China’s growth may have slowed as a result of the coronavirus, but India’s economy had started slowing even before the pandemic. What India can provide is not so much economic goodies but a country that offers a way of looking at things that is encouraging in a time of peril. But to do that India will have to rediscover its better nature. India went into the pandemic showing a face to the world that was very worrying. The country was riven by religious strife with the minority Muslim community made to feel they were aliens and nor was the first stages of the lockdown handled at all well. To see those pictures of thousands of migrant workers forced to trudge out of Delhi as if they were on a forced march fleeing an invading force was heart-rending.

Yet India has another face. This is the face that saw India take on the mightiest empire the world has ever known, the British, and ultimately secure its freedom but avoid the bloody liberation wars that other countries have fought. Gandhi’s greatness lies in using non-violence to challenge British military might and expose as sham British claims of being morally superior. Gandhi’s moral template has inspired many from Martin Luther King, to Nelson Mandela and now the climate change campaigners.

Not all  Gandhi’s economic ideas are sustainable  but some of them in the post-pandemic world are worth revisiting. India also needs to revisit the principles of the founding fathers of the country, that a country despite the fact that the great majority of its people are illiterate can be a democracy, an idea that was laughed at by British and western experts. That a country where the majority are Hindus can be secular. The state has no religion and all other religions are allowed the freedom to worship. The secularism that Jawaharlal Nehru practised, which I grew up under, could be militant. Then even mentioning religion meant you were branded a communalist. But the essence of Nehruvian secularism was right.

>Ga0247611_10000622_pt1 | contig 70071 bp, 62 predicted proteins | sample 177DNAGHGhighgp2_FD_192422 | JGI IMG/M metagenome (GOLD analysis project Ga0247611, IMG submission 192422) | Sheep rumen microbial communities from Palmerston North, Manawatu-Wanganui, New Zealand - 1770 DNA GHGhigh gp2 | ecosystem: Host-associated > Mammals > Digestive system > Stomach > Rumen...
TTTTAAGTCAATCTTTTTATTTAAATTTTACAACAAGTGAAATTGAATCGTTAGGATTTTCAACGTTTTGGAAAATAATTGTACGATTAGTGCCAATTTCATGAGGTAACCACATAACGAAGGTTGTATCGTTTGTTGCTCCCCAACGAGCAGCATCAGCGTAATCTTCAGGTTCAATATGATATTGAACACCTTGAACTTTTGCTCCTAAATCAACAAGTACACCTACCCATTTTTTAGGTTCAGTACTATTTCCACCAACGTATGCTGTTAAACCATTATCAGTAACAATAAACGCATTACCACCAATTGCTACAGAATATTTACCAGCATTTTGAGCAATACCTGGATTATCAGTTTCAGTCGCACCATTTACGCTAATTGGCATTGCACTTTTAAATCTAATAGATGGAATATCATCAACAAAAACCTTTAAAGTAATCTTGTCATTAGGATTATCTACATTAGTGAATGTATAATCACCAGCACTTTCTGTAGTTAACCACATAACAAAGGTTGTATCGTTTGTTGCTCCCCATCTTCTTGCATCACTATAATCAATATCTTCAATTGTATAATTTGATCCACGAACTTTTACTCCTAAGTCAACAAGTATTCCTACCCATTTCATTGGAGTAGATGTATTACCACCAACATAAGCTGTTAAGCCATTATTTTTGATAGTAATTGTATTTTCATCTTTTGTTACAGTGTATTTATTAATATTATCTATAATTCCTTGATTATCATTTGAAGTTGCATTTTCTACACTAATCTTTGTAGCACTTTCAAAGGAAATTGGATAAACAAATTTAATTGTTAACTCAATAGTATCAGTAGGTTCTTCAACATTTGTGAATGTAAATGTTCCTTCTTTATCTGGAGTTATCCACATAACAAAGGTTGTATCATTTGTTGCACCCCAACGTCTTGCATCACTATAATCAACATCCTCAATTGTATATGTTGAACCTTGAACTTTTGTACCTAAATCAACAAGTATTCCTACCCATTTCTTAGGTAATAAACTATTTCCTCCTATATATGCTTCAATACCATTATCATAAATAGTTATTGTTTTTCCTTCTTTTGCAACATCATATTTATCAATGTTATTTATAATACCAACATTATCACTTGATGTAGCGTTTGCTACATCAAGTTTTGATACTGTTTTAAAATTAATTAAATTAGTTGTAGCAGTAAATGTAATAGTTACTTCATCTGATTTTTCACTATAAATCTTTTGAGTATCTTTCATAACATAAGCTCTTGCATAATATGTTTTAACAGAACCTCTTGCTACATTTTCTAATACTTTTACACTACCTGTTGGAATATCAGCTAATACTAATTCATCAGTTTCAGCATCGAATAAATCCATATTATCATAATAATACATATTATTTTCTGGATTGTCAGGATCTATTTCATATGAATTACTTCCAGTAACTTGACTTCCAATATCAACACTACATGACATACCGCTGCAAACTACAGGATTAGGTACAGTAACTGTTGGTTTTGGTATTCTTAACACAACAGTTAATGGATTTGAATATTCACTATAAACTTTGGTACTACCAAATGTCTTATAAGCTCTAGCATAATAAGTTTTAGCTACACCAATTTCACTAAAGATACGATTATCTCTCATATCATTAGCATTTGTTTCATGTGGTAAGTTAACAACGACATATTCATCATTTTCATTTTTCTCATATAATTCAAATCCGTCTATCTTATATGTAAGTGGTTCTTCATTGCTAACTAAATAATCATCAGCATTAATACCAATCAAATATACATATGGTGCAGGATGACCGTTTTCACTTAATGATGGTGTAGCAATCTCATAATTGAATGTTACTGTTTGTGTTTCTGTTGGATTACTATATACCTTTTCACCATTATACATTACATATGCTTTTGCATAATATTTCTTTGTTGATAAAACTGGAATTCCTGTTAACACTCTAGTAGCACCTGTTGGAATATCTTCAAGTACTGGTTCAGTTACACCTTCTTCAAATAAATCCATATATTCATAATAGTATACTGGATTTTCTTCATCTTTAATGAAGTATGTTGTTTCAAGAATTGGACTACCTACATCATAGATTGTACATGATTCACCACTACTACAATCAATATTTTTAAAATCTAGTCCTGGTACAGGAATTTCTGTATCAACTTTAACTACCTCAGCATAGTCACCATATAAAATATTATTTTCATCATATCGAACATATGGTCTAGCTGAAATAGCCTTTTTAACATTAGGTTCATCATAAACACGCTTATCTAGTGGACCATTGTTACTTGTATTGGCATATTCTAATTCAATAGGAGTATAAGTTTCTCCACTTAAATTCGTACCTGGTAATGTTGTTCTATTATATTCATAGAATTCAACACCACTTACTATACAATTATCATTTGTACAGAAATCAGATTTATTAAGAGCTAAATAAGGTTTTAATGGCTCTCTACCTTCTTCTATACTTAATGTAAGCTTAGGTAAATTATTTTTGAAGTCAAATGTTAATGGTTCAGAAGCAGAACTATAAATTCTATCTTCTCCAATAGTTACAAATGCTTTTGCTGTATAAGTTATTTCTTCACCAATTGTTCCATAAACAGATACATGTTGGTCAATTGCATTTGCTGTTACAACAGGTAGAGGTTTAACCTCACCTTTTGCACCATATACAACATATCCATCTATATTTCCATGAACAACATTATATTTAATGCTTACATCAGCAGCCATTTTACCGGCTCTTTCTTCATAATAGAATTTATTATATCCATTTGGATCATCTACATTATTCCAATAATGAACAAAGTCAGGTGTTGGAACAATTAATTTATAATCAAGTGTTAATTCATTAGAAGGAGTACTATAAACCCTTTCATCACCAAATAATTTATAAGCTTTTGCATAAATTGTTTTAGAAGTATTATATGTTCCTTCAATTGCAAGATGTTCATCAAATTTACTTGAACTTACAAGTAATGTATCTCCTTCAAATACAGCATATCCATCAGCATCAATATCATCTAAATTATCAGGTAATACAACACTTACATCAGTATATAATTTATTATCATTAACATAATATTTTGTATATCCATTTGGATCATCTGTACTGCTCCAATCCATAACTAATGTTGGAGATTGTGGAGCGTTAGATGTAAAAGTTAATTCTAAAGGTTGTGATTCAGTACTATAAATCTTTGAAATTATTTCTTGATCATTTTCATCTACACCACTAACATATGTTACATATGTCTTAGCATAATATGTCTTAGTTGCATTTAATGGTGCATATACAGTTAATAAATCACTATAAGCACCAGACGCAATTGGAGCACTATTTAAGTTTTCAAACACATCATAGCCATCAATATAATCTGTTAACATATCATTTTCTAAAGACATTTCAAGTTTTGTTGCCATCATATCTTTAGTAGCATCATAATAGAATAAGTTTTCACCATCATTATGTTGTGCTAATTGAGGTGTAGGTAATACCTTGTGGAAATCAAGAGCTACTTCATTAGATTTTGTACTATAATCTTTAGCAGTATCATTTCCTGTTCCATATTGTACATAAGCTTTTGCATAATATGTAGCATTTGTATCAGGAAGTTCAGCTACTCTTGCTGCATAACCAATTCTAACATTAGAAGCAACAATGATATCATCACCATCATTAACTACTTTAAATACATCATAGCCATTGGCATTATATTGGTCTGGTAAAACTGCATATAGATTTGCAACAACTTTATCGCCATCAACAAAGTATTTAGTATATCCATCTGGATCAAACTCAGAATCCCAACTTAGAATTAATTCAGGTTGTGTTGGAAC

New Delhi: People light 'diyas' and candles in their balconies after Prime Minister Narendra Modi urged people in a video message to the nation to turn off their lights for nine minutes at 09:00 pm on April 5 and light a candle or a 'diya' or even use the flashlight to mark the country' fight against COVID-19 pandemic in New Delhi on April 5, 2020. (Photo: IANS) by .
New Delhi: People light ‘diyas’ and candles in their balconies after Prime Minister Narendra Modi urged people in a video message to the nation to turn off their lights for nine minutes at 09:00 pm on April 5 and light a candle or a ‘diya’ or even use the flashlight to mark the country’ fight against COVID-19 pandemic in New Delhi. (Photo: IANS)

And while Nehru made foreign policy mistakes there were some successes which provide lessons for the new world that may emerge. Nehru was right on Suez backing Egypt against the Anglo-French-Israeli alliance. Nehru was right on the Vietnam war. Nehru did get India’s relationship with China wrong, resulting in the dreadful defeat by China in 1962, but he was right on the overall question of China. In 1949 after Mao won power, driving America’s puppet Generalissimo Chang Kai-Shek to the island of Taiwan, America like a petulant child pretended that the island of Taiwan represented China, a pretence it carried on for 23 years, allowing Taiwan to occupy China’s Security Council seat and others position in various world bodies. Now we have another petulant American President and against his daily childish outbursts, India could provide some sense. Nor should we forget that for all Indira Gandhi’s failures, and there were many, she did stand up to Nixon in 1971, ally herself with the Soviet Union to stop the Pakistani genocide in then East Pakistan and help create Bangladesh. A great cold war story where America, the greatest democracy, opposed freedom while the Soviet Union, Regan’s so-called evil empire, helped liberate a people.

India now needs to draw on its better nature to show the world that there is a better way and make the most of the opportunity that this crisis has created. The only question is whether India’s present leaders have the wisdom to realise that.

@mihirbose